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Clin Proteomics. 2018 Mar 6;15:10. doi: 10.1186/s12014-018-9186-0. eCollection 2018.

Proteomic characterization of high-density lipoprotein particles in patients with non-alcoholic fatty liver disease.

Author information

1
1Department of Genetics, Texas Biomedical Research Institute, San Antonio, TX USA.
2
2Biotechnology and Bioengineering Center, Medical College of Wisconsin, Milwaukee, WI USA.
3
3Present Address: Department of Pediatrics, University of Tennessee Health Science Center, Memphis, TN 38103 USA.
4
4Present Address: Center for Precision Medicine, Wake Forest School of Medicine, Winston-Salem, NC USA.
5
5Department of Pathology, Froedtert and Medical College of Wisconsin, Milwaukee, WI USA.
6
6Department of Surgery, Froedtert and Medical College of Wisconsin, Milwaukee, WI USA.
7
7Department of Internal Medicine, University of Texas Southwestern Medical Center, Dallas, TX USA.
8
8Department of Exercise Science, University of South Carolina, Columbia, SC USA.
9
9Department of Medicine, Indiana University, Indianapolis, IN USA.

Abstract

Background:

Metabolic diseases such as obesity and diabetes are associated with changes in high-density lipoprotein (HDL) particles, including changes in particle size and protein composition, often resulting in abnormal function. Recent studies suggested that patients with non-alcoholic fatty liver disease (NAFLD), including individuals with non-alcoholic steatohepatitis (NASH), have smaller HDL particles when compared to individuals without liver pathologies. However, no studies have investigated potential changes in HDL particle protein composition in patients with NAFLD, in addition to changes related to obesity, to explore putative functional changes of HDL which may increase the risk of cardiovascular complications.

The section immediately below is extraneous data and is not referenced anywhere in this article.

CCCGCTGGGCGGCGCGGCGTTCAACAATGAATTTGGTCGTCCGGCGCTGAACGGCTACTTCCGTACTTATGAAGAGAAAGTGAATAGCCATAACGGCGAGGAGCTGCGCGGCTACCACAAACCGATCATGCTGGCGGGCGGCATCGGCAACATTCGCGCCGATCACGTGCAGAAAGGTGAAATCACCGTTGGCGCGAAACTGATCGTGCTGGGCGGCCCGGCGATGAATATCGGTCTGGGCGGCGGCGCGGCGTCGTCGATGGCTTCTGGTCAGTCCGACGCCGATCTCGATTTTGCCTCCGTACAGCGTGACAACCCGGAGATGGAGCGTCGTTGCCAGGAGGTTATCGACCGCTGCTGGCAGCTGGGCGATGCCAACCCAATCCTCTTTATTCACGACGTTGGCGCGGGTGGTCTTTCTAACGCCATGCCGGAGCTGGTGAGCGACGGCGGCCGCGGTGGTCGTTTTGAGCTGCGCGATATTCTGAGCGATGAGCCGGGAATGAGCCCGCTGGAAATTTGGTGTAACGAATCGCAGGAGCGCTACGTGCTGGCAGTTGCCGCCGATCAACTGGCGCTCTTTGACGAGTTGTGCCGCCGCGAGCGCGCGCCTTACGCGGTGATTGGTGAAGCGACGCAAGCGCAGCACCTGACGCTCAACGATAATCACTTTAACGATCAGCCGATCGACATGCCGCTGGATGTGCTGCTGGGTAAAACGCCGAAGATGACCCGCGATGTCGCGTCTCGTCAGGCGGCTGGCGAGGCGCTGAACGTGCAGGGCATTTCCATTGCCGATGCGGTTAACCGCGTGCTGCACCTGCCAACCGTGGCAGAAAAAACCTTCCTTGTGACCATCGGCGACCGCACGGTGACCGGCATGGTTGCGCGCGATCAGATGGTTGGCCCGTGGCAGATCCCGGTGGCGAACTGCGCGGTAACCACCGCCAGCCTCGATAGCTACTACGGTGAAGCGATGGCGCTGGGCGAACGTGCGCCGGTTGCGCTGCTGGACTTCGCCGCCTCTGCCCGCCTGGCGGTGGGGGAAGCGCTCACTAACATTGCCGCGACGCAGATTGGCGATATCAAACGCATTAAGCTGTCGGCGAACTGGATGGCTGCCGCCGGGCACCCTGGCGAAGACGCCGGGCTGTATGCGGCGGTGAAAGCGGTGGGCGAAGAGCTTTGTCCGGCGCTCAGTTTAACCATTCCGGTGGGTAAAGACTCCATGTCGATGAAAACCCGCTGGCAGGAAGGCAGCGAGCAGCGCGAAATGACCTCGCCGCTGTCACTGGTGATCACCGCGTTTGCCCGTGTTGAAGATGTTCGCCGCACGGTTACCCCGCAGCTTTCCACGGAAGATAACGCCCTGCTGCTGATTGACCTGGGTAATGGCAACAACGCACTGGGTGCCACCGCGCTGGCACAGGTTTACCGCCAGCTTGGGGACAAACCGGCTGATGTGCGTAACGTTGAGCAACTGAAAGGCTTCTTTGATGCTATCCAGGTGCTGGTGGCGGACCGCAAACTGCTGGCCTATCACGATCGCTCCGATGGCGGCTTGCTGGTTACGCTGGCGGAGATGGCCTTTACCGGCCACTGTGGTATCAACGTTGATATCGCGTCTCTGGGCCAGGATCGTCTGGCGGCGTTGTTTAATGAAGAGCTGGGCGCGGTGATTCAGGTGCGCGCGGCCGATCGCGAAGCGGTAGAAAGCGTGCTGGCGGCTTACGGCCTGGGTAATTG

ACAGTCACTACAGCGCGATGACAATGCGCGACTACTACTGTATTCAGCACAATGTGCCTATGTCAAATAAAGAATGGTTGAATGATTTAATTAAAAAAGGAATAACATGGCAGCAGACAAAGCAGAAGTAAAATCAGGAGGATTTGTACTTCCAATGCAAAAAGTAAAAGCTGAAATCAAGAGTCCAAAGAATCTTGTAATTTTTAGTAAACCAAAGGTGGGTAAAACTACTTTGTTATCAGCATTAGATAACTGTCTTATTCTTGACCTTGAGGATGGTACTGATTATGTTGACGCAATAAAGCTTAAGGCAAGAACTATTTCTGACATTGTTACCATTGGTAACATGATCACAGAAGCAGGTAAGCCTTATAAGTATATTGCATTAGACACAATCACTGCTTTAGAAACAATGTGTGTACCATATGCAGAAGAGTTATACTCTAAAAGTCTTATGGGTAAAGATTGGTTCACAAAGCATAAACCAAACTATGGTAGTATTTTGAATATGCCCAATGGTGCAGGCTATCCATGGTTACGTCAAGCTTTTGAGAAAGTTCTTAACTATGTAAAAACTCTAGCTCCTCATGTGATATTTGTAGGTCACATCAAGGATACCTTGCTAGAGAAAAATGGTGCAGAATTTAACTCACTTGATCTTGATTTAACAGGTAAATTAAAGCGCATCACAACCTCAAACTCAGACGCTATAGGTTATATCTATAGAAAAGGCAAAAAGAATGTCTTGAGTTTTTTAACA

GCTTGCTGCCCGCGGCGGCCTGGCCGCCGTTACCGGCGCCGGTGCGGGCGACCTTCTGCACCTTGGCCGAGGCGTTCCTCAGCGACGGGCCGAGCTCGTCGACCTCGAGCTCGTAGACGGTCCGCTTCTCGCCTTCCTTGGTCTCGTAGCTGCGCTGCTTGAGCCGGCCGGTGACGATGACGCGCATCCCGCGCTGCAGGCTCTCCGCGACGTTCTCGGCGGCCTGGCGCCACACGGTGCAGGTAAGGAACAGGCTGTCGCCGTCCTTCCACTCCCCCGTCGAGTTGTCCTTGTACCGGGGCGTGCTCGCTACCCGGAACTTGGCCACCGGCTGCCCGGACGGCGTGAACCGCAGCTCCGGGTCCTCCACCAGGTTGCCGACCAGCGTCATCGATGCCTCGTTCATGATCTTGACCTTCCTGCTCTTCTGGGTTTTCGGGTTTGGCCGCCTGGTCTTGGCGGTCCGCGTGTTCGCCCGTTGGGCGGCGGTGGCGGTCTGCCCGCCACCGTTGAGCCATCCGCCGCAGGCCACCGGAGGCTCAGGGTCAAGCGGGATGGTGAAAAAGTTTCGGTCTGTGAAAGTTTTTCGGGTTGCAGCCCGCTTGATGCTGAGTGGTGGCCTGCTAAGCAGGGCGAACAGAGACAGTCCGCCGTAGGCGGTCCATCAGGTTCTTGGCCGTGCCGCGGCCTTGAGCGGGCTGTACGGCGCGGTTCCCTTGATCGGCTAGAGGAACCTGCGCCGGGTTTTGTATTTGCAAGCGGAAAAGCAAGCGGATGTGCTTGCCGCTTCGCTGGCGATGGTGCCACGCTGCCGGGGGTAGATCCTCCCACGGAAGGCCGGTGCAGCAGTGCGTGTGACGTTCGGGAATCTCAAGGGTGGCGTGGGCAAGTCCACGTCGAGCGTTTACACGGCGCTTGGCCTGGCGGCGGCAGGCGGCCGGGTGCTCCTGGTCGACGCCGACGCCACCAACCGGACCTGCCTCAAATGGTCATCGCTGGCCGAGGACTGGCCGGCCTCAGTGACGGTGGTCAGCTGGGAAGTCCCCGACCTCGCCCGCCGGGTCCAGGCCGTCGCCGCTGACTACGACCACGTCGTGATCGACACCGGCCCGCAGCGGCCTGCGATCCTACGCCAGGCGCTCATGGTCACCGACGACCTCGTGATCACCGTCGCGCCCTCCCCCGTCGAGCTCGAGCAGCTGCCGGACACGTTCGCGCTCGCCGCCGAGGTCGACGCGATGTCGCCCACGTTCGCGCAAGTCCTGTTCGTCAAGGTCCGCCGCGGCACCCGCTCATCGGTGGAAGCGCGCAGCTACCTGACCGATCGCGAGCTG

Methods:

From a cohort of morbidly obese females who were diagnosed with simple steatosis (SS), NASH, or normal liver histology, we selected five matched individuals from each condition for a preliminary pilot HDL proteome analysis. HDL particles were enriched using size-exclusion chromatography, and the proteome of the resulting fraction was analyzed by liquid chromatography tandem mass spectrometry. Differences in the proteomes between the three conditions (normal, SS, NASH) were assessed using label-free quantitative analysis. Gene ontology term analysis was performed to assess the potential impact of proteomic changes on specific functions of HDL particles.

Results:

Of the 95 proteins identified, 12 proteins showed nominally significant differences between the three conditions. Gene ontology term analysis revealed that severity of the liver pathology may significantly impact the anti-thrombotic functions of HDL particles, as suggested by changes in the abundance of HDL-associated proteins such as antithrombin III and plasminogen.

Conclusions:

The pilot data from this study suggest that changes in the HDL proteome may impact the functionality of HDL particles in NAFLD and NASH patients. These proteome changes may alter cardio-protective properties of HDL, potentially contributing to the increased cardiovascular disease risk in affected individuals. Further validation of these protein changes by orthogonal approaches is key to confirming the role of alterations in the HDL proteome in NAFLD and NASH. This will help elucidate the mechanistic effects of the altered HDL proteome on cardioprotective properties of HDL particles.

KEYWORDS:

Anti-thrombotic; High-density lipoproteins; Non-alcoholic fatty liver disease; Obesity; Proteomics

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